“Days after Facebook and Twitter added fuel to a revolt in Egypt, the Obama administration plans to announce a new policy on Internet freedom, designed to help people get around barriers in cyberspace while making it harder for autocratic governments to use the same technology to repress dissent.
Ron Deibert, the director of the Citizen Lab at the University of Toronto, said that governments had been shifting from blocking the Internet to hacking and disabling it. Even in the United States, he noted, the Senate is considering a bill that would allow the president to switch off the Internet in the event of a catastrophic cyberattack.”
From The New York Times
Posts tagged “Tunisia”
“London. When Tunisia’s “Jasmine Revolution” took the country by storm in January, one of the region’s most sophisticated censorship regimes came to an end. The wave of unrest that followed underscored the power of social media and the tools governments use to counter them.
Many Middle Eastern governments cite the need to preserve morality and traditional ways of life to justify censorship of religious and adult sites. But activists say censorship often extends to political content.
The Committee to Protect Journalists’ (CPJ) Internet Advocacy Coordinator Danny O’Brian describes the online situation in the region as an arms race between those who wish to curtail information and those seeking to spread it. This high-tech war employs increasingly sophisticated technical and non-technical tools to block information on the Internet.”
From The Citizen
“Like nature, the Internet is an implacable, impersonal force. In moments of popular revolt, it can be used both to overcome fear and to create it.
In both Egypt and Tunisia, the Web appears to have played an initial role in organizing demonstrations against autocratic regimes.”
From The Washington Post
“TUNIS, Tunisia –- When Zine El Abidine Ben Ali’s dictatorship began unraveling here last month amid violent street protests, Tunisia’s internet administrators saw a massive spike in the number of sites placed on government block lists. But, in contrast to the embattled Egyptian government, the Ben Ali regime never ordered internet and cellphone communications shut off or slowed down, the head of the Tunisian Internet Agency says.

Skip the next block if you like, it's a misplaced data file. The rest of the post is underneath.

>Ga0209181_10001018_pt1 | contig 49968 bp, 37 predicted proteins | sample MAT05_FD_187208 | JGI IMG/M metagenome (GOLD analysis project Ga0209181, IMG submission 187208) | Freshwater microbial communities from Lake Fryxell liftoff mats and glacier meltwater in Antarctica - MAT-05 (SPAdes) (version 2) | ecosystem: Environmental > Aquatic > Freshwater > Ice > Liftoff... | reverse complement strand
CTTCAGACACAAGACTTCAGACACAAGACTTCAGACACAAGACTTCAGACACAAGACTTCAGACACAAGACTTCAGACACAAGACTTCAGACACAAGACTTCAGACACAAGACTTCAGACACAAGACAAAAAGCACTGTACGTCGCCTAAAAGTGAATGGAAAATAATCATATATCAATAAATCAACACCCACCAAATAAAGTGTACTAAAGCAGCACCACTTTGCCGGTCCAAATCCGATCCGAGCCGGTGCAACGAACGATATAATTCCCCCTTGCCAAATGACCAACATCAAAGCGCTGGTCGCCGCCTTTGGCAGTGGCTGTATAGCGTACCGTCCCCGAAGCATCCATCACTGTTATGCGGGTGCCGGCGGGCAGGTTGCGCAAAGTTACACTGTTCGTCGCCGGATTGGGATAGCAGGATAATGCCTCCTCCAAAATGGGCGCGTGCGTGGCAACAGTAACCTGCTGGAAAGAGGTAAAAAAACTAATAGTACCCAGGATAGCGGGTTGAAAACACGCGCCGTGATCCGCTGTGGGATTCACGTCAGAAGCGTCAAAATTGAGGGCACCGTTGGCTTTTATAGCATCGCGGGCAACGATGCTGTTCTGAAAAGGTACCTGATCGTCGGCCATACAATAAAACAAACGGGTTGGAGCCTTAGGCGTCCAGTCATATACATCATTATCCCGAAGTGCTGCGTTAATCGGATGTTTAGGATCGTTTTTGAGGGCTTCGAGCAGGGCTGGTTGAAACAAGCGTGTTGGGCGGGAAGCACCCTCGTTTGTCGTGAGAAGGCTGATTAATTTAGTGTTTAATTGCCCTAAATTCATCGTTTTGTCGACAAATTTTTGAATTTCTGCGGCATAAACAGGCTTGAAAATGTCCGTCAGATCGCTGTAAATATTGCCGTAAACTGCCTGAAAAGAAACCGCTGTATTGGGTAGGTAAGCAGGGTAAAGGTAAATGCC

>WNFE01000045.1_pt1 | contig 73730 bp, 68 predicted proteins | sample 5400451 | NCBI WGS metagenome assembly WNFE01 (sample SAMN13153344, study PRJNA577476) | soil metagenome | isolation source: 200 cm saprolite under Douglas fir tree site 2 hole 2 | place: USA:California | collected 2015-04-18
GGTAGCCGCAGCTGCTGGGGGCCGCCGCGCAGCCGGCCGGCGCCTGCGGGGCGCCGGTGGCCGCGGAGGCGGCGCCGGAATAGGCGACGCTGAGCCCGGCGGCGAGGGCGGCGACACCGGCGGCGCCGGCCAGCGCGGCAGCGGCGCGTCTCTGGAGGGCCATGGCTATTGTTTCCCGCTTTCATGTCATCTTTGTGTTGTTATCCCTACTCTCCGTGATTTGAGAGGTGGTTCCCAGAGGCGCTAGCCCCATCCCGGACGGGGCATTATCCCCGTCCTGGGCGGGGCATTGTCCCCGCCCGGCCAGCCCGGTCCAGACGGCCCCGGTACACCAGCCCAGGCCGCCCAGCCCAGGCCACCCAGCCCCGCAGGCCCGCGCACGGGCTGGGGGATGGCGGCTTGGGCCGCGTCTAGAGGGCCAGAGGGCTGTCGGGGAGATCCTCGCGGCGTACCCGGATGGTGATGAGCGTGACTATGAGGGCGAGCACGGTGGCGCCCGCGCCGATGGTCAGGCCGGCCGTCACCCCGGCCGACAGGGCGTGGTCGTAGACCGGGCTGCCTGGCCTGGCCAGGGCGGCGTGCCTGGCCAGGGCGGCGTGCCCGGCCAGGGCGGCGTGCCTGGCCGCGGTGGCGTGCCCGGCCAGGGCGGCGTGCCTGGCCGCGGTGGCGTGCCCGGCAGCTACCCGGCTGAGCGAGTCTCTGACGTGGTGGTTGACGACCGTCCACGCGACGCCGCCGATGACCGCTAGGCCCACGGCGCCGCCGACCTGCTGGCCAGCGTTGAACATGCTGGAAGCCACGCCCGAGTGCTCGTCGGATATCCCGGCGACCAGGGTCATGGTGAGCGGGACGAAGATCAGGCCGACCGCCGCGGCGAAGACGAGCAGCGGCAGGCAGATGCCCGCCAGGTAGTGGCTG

Kamel Saadaoui, the director of the Tunisian Internet Agency of three years, complains that the perception of the ATI as an oppressive cyber-nanny is undeserved. He was just following the regime’s orders, he insists. Now that the government has changed, he’s following those new policies, helping open up Tunisian internet access as never before.”
“Malicious code injected into Tunisian versions of Facebook, Gmail, and Yahoo! stole login credentials of users critical of the North African nation’s authoritarian government, according to security experts and news reports.
Danny O’Brien, internet advocacy coordinator for the Committee to Protect Journalists, told The Register that the script was most likely planted using an internet censorship system.”
From The Register
“Inspired by the recent Tunisian demonstrations against corruption, protesters are filling the streets of Cairo. And like the protests in Tunisia, the Egyptian ones were partly organized on Facebook and Twitter. And now Twitter appears to be blocked in Egypt, according to various Tweets and tips we’ve received.”
“It was on Christmas Day that Facebook’s Chief Security Officer Joe Sullivan first noticed strange things going on in Tunisia. Reports started to trickle in that political-protest pages were being hacked. “We were getting anecdotal reports saying, ‘It looks like someone logged into my account and deleted it,'” Sullivan said.
For Tunisians, it was another run-in with Ammar, the nickname they’ve given to the authorities that censor the country’s Internet. They’d come to expect it.”
From The Atlantic
“So if Clinton wishes to argue, as I believe she legitimately can, that the American-pioneered infrastructure of global information exchange has contributed to the fragile rebirth of freedom in Tunisia, then she should really put in a word of appreciation for WikiLeaks – or for Kleenex, if you prefer the Gaddafi version. But do not hold your breath.”
From The Guardian
“JOHANNESBURG/LONDON (Reuters) – If anyone needed proof that cyber activists can create havoc in the real world, the last few weeks have provided evidence in megabytes.
Rallying behind WikiLeaks, the thousands of internet activists who made headlines in December by bringing down the websites of MasterCard and Visa have been branching out.
Operating under the banner ;Anonymous’, their other forms of action have included hacker defacements of websites, real-life protests such as mass leafleting, and a role in Tunisia’s ‘Jasmine Revolution’.”